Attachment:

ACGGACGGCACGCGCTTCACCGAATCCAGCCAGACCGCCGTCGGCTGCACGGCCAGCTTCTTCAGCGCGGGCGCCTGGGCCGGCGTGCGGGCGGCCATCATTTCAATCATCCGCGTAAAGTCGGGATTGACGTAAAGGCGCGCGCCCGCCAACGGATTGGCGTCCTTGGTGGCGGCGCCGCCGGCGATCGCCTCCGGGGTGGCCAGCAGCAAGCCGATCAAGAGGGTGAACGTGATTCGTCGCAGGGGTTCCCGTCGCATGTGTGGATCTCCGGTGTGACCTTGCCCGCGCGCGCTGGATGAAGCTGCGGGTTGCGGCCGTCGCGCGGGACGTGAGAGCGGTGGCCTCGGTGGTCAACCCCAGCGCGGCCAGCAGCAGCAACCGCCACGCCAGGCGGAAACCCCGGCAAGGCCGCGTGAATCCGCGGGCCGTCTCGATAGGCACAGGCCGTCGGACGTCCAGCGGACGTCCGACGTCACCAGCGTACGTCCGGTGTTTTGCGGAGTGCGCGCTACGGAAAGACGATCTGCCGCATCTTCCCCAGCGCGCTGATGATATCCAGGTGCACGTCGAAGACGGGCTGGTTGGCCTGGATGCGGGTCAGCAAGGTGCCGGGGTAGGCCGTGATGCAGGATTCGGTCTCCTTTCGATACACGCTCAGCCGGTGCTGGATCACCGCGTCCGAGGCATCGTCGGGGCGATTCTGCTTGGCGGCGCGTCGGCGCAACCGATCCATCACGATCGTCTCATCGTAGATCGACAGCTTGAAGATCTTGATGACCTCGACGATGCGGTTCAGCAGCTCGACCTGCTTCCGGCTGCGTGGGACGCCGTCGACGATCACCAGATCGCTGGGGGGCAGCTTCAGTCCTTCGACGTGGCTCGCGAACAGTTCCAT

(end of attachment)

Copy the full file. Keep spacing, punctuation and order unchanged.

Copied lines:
ACGGACGGCACGCGCTTCACCGAATCCAGCCAGACCGCCGTCGGCTGCACGGCCAGCTTCTTCAGCGCGGGCGCCTGGGCCGGCGTGCGGGCGGCCATCATTTCAATCATCCGCGTAAAGTCGGGATTGACGTAAAGGCGCGCGCCCGCCAACGGATTGGCGTCCTTGGTGGCGGCGCCGCCGGCGATCGCCTCCGGGGTGGCCAGCAGCAAGCCGATCAAGAGGGTGAACGTGATTCGTCGCAGGGGTTCCCGTCGCATGTGTGGATCTCCGGTGTGACCTTGCCCGCGCGCGCTGGATGAAGCTGCGGGTTGCGGCCGTCGCGCGGGACGTGAGAGCGGTGGCCTCGGTGGTCAACCCCAGCGCGGCCAGCAGCAGCAACCGCCACGCCAGGCGGAAACCCCGGCAAGGCCGCGTGAATCCGCGGGCCGTCTCGATAGGCACAGGCCGTCGGACGTCCAGCGGACGTCCGACGTCACCAGCGTACGTCCGGTGTTTTGCGGAGTGCGCGCTACGGAAAGACGATCTGCCGCATCTTCCCCAGCGCGCTGATGATATCCAGGTGCACGTCGAAGACGGGCTGGTTGGCCTGGATGCGGGTCAGCAAGGTGCCGGGGTAGGCCGTGATGCAGGATTCGGTCTCCTTTCGATACACGCTCAGCCGGTGCTGGATCACCGCGTCCGAGGCATCGTCGGGGCGATTCTGCTTGGCGGCGCGTCGGCGCAACCGATCCATCACGATCGTCTCATCGTAGATCGACAGCTTGAAGATCTTGATGACCTCGACGATGCGGTTCAGCAGCTCGACCTGCTTCCGGCTGCGTGGGACGCCGTCGACGATCACCAGATCGCTGGGGGGCAGCTTCAGTCCTTCGACGTGGCTCGCGAACAGTTCCAT